• Appointments/Reappointments: The Union is proposing unrealistic restrictions on the University’s ability to use academic judgement in making faculty appointments and reappointments based on credentials, qualifications, and performance. This is a core issue that affects Loyola’s ability to control the quality of our students’ education. It is essential that the University retain the right not to renew a faculty member on a one-year contract if a more highly qualified individual is identified. Importantly, the University has proposed that it will allow some reappointment decisions to be submitted to the grievance procedure. Loyola also agreed that when there is a full-time NTT position open, Loyola will give an on-campus interview to qualified part-time and temporary full-time SEIU-represented faculty.

Loyola fully appreciates NTT faculty’s need for greater job security and has addressed this important issue by proposing longer appointments for both full-time and part-time NTT faculty. To that end, Loyola updated our proposals on April 2 to meet more of the Union’s requests around appointments, including:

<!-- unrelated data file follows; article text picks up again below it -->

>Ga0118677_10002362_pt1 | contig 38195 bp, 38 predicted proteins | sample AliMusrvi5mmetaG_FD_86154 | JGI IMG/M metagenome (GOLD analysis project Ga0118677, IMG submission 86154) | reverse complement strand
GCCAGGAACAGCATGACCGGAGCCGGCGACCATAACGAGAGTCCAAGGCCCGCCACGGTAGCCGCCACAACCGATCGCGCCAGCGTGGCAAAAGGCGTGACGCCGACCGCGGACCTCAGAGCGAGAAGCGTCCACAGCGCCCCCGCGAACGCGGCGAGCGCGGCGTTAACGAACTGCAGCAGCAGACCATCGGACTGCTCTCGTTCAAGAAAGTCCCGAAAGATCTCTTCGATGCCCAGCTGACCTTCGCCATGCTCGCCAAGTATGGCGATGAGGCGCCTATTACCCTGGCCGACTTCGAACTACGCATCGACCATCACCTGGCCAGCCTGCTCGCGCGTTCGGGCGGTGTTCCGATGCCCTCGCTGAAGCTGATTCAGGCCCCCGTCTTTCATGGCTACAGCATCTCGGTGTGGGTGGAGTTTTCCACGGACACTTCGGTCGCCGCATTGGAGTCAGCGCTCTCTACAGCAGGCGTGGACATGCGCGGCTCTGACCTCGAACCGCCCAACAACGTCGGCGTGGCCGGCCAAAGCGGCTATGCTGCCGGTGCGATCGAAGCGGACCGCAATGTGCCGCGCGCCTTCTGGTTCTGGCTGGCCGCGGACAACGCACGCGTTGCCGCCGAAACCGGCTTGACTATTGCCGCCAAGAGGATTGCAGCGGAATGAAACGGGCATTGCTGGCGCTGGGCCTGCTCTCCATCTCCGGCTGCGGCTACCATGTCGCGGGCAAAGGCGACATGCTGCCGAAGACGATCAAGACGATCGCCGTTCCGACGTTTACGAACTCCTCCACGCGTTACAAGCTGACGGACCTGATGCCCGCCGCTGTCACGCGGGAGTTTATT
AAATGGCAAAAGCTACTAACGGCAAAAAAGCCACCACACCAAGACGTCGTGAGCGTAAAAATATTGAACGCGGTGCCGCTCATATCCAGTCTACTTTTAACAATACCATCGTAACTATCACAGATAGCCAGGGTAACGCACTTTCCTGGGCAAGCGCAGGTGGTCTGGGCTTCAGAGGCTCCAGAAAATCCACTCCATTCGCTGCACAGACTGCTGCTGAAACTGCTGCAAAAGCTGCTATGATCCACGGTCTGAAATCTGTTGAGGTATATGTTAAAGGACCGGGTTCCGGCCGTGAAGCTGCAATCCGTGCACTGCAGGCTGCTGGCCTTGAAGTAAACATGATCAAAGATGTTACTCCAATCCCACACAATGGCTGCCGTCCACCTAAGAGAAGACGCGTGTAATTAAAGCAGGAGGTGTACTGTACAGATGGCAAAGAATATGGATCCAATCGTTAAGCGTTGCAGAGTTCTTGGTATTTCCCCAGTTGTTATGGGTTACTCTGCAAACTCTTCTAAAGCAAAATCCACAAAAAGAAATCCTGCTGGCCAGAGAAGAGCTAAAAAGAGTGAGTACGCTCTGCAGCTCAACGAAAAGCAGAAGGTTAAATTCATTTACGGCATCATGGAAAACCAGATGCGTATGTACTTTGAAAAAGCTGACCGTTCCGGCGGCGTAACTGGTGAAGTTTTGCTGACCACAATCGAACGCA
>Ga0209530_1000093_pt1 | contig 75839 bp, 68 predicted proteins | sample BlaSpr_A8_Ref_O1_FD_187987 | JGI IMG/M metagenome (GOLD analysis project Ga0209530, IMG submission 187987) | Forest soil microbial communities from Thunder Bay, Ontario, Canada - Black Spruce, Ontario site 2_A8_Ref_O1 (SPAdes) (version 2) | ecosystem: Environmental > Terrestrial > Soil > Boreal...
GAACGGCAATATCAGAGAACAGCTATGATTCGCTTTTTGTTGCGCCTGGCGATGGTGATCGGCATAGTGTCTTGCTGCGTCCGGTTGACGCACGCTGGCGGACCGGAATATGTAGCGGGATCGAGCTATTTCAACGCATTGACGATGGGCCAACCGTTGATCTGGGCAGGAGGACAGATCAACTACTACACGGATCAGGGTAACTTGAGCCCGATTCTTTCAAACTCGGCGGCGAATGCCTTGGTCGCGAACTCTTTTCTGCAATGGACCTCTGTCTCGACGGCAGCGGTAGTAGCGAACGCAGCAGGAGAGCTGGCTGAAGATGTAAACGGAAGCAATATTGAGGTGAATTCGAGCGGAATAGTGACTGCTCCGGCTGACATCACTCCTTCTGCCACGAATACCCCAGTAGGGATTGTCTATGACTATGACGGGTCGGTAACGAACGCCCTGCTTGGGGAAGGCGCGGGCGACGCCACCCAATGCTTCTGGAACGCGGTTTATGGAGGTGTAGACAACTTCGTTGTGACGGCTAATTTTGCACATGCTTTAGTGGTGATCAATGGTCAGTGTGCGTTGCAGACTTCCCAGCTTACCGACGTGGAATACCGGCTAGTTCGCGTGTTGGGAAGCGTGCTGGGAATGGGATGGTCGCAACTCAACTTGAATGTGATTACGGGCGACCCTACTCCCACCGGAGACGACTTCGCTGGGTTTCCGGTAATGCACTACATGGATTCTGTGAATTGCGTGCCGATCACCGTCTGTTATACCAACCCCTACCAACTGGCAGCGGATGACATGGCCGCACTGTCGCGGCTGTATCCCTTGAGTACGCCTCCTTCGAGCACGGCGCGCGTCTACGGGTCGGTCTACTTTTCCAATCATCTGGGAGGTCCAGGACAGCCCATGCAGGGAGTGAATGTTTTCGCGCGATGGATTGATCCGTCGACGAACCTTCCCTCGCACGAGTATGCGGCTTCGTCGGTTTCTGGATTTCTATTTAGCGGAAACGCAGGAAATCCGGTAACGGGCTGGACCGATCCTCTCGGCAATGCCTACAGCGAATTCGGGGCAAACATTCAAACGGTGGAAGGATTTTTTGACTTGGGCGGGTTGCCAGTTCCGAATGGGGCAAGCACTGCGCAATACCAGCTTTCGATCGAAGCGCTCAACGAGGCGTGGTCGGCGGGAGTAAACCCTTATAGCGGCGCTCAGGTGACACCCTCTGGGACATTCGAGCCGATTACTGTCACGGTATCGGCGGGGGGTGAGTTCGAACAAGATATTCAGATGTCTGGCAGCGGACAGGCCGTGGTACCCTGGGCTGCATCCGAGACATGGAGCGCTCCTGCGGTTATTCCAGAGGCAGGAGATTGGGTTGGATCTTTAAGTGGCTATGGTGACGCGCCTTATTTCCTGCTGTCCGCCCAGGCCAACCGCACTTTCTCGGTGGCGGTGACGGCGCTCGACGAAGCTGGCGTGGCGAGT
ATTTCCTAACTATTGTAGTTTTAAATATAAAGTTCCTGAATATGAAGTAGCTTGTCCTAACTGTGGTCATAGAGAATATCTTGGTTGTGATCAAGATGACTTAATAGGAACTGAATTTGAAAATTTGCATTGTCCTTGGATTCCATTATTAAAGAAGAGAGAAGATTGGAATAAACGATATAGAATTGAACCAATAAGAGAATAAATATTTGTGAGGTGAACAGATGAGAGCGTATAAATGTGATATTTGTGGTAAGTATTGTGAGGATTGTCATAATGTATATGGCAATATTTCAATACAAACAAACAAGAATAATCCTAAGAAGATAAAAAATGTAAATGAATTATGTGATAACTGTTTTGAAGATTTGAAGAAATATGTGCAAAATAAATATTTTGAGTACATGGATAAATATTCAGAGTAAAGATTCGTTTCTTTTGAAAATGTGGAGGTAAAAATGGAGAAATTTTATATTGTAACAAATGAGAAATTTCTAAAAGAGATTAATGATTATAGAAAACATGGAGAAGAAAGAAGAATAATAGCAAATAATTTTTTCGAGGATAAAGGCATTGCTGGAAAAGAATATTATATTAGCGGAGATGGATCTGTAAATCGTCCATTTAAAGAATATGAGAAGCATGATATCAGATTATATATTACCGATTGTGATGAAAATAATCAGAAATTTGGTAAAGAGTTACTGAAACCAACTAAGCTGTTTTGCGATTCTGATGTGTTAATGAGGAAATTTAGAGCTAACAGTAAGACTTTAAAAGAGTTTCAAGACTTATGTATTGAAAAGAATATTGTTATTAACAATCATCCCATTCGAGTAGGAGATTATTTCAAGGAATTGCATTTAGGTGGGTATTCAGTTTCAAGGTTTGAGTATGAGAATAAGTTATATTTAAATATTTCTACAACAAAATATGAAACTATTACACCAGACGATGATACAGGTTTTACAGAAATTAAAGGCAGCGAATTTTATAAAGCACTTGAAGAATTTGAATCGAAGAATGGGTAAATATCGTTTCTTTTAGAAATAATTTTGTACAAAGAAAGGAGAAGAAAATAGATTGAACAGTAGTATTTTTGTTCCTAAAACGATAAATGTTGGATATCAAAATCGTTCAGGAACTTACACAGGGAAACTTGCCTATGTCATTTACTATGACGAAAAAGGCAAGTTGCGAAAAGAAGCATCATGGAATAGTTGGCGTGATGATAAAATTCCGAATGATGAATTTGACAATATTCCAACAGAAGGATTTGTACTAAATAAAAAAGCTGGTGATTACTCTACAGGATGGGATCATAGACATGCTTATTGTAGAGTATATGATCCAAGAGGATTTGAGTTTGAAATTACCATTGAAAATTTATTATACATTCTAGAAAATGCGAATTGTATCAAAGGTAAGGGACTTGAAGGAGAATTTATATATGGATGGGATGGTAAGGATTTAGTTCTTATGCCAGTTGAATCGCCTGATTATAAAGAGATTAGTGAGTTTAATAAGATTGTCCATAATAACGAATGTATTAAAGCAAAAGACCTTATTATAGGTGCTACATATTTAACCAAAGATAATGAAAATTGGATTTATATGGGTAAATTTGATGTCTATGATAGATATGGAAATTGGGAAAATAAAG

• Reducing the requirements for part-time faculty to be appointed “Adjunct Instructors” who shall receive a two-year appointment.
  • Proposing that the initial appointment for a full-time unionized faculty member (other than temporary faculty) shall be a two-year appointment rather than a one-year appointment. The reappointment of full-time unionized faculty member shall normally be a three-year full-time appointment. After two of these consecutive appointments, these faculty shall be eligible for a five-year appointment.
  • Reducing the reasons for non-reappointment by three.

Throughout these negotiations, Loyola has made proposals that offer very competitive pay, enhanced job security, and greater clarity, consistency, and predictability for appointments—all of which directly meet many of the Union’s requests. In addition to the provisions noted above on appointments/reappointments, Loyola’s economic proposals package includes:

  • Pay increases for everyone in the bargaining unit. This includes a very significant 33–35 percent increase to the standard per credit hour rate for part-time CAS instructors, which would make Loyola CAS non-tenure-track faculty among the highest paid non-tenured faculty in Chicagoland.
  • Annual merit raises that are in line with those earned by tenured and tenure-track faculty at Loyola.
  • Longer appointments for unionized faculty.
  • Creation of a professional development fund specifically for unionized faculty.

Unfortunately, the Union continues to make unrealistic demands that are not found in most Loyola peer university SEIU contracts.

What’s Next?
The next scheduled bargaining session for Loyola and SEIU is on April 20. Loyola is eager to meet sooner in order to resume bargaining and reach a fair and reasonable agreement as soon as possible.

For additional information, please visit the bargaining website.

Sincerely,

Margaret Faut Callahan, CRNA, PhD, FNAP, FAAN
Acting Provost
Provost, Health Sciences Division